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The DOJ delivers the Comey memos to Congress. Also on our rundown: More evidence that rent prices are out of reach in many markets; Wisconsin counties brace for sulfide mining; and the Earth Day focus this weekend in North Dakota is on recycling.

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Making Children Part of the Debate

Government-funded preschool programs serve fewer than half of U.S. children. (San José Library/Flickr)
Government-funded preschool programs serve fewer than half of U.S. children. (San José Library/Flickr)
September 26, 2016

NEW YORK – The first presidential debate is scheduled for Monday night and advocates want to know what the candidates plan to do for children.

When Hillary Clinton and Donald Trump face off in Hempstead, N. Y., advocates for children want them to lay out their plans to meet the needs of the nation's youngest citizens.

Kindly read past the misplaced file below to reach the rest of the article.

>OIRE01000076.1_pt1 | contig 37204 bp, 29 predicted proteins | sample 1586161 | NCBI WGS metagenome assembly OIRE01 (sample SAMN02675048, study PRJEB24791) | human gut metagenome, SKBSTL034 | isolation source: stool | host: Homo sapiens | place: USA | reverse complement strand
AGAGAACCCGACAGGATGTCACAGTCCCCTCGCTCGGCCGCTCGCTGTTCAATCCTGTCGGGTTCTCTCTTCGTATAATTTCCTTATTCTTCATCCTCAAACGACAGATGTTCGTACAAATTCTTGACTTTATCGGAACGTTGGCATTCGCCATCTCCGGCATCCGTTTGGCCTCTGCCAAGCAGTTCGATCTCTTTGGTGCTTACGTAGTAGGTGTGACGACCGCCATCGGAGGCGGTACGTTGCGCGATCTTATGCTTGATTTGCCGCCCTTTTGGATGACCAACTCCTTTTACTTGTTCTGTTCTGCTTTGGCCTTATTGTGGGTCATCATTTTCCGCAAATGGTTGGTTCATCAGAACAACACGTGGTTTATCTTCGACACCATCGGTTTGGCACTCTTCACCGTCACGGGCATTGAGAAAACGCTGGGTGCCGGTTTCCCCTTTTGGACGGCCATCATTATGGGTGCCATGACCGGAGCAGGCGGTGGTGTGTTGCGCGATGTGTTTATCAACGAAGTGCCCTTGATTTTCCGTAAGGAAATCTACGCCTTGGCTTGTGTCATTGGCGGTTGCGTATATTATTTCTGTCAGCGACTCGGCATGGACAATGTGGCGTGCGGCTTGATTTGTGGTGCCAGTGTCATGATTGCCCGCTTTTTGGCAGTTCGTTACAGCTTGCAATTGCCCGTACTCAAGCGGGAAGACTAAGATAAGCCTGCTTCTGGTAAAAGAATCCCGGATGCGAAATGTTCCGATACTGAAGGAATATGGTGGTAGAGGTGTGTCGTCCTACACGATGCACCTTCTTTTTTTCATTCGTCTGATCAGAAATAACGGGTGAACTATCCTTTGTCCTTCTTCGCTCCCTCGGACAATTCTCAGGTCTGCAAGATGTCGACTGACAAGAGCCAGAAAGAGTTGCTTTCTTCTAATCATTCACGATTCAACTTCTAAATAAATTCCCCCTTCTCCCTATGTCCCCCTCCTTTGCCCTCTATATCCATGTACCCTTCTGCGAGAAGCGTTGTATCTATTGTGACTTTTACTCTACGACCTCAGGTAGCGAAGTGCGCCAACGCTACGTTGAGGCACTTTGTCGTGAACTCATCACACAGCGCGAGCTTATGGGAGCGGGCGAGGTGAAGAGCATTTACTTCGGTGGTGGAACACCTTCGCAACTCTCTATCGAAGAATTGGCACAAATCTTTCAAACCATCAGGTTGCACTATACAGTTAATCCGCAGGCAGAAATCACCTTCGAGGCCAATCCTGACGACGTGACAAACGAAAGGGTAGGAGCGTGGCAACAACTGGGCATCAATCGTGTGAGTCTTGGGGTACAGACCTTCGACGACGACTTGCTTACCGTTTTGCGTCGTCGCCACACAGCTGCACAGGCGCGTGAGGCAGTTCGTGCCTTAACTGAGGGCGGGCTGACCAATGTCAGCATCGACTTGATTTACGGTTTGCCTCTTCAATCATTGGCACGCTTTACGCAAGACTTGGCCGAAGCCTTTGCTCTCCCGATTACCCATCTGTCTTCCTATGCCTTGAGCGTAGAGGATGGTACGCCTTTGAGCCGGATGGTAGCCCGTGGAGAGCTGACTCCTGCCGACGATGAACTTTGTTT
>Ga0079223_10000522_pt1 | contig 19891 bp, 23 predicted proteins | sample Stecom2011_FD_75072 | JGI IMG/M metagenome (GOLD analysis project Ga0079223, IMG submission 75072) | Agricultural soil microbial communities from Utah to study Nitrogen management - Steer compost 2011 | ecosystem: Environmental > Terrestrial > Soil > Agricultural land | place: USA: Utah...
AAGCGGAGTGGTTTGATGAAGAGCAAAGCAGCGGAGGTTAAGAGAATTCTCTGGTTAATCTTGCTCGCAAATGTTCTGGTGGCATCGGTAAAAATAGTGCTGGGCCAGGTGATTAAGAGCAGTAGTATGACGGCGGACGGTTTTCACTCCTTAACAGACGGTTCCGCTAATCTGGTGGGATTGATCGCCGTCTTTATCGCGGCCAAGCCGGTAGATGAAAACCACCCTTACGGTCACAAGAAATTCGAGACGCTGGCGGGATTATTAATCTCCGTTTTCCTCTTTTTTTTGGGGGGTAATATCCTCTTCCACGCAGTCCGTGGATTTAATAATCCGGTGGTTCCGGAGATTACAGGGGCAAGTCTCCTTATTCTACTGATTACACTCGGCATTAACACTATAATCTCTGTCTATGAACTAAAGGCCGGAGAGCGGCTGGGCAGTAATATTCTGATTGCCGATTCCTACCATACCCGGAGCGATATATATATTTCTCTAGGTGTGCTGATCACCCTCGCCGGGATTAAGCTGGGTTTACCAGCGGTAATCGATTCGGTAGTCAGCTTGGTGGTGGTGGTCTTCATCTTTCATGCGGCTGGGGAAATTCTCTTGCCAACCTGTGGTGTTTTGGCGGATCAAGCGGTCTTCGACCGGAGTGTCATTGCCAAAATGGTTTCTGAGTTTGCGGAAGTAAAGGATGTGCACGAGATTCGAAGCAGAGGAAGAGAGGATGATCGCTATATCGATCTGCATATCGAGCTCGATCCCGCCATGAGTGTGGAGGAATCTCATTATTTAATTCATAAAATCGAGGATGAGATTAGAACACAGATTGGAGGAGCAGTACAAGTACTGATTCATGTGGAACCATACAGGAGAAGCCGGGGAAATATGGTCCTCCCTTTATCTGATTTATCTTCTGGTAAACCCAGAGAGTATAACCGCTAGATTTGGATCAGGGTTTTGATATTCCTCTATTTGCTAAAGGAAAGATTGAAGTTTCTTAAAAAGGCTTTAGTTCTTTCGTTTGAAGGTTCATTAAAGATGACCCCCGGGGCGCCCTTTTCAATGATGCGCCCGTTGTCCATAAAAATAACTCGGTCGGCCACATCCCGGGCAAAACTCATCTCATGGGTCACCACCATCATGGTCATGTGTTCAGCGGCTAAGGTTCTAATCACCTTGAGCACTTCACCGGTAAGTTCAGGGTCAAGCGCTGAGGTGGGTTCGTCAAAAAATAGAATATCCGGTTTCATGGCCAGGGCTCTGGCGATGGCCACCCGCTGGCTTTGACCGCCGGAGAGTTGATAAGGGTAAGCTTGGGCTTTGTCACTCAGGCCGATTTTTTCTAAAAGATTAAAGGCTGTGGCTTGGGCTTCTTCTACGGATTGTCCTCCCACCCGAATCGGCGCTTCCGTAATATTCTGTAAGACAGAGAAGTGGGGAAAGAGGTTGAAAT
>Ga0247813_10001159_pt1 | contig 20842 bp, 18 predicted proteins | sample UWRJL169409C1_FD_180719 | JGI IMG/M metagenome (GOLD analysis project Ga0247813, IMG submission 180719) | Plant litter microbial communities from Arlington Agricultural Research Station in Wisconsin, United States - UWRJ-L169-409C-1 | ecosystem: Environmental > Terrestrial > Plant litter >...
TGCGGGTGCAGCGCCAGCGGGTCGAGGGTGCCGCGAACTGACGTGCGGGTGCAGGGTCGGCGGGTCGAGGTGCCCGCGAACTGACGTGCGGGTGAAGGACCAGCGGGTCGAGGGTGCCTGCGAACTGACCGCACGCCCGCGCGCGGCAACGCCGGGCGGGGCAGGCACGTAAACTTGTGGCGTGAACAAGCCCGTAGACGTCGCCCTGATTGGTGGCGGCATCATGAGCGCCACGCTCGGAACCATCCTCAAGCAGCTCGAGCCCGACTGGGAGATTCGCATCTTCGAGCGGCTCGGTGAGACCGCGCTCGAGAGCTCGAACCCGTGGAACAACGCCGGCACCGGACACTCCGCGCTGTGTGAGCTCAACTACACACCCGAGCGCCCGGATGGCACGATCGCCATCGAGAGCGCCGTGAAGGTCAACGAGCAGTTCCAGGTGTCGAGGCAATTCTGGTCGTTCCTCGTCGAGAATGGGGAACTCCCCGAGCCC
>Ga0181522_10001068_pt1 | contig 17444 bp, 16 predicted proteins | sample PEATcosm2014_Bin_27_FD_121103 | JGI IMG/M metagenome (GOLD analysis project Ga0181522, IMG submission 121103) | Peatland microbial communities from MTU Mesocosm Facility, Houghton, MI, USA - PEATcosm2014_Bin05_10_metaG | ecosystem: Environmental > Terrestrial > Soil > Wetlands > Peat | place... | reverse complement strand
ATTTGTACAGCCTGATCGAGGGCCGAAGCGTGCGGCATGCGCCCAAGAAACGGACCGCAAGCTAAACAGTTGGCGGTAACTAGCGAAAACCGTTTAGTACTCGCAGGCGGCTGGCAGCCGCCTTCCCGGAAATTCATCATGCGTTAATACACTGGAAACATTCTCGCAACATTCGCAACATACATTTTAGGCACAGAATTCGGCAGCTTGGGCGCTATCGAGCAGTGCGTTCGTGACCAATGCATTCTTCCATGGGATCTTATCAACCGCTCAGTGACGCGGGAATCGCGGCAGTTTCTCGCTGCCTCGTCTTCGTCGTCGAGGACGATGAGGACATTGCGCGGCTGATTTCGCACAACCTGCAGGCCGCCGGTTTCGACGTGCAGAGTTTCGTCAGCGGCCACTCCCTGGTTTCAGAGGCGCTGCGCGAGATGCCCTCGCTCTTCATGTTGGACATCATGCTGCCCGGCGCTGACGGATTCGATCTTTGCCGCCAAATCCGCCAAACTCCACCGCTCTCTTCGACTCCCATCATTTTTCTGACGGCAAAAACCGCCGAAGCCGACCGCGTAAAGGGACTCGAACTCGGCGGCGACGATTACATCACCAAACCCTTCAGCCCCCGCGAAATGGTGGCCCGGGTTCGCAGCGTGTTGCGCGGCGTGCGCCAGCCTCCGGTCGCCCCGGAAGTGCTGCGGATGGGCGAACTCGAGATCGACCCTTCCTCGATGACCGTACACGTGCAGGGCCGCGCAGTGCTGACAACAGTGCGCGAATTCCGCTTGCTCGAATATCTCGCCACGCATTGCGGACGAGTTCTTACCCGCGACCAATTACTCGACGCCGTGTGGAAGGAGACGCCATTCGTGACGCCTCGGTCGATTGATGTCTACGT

Jennifer March, executive director of the Citizens Committee for Children of New York, said she believes that instituting a strong agenda for early childhood programs in the first 100 days of the next administration would be a good start.

"An ambitious effort to make sure that infant-toddler child care and preschool are readily available, high-quality and affordable across income ranges would have a phenomenal impact,” March said.

For now, Head Start and other preschool programs funded by federal, state and local sources serve fewer than half of all children in the country.

Children at all income levels should be able to set their sights on an affordable college education, March said. But the candidates also must address the needs of the 5.5 million 16- to 24-year-olds who are not in school and not working.

"How do we actually make sure we're improving educational attainment - skill-building - in ways that insure household heads and young adults have a wage that allows them to meet their basic needs?” March asked.

Currently, an estimated 43 percent of children born into poverty will remain there as adults.

March said she thinks the candidates also need to think "outside of the box” as they look for ways to improve the welfare of children.

"What are the basic fundamentals that should exist in any urban or rural community?” March asked. "Things like parks and playgrounds, good transportation options, affordable food retail."

The first vice presidential debate is scheduled for Tues., Oct. 4, at Longwood University in Farmville, Va.

Andrea Sears, Public News Service - NY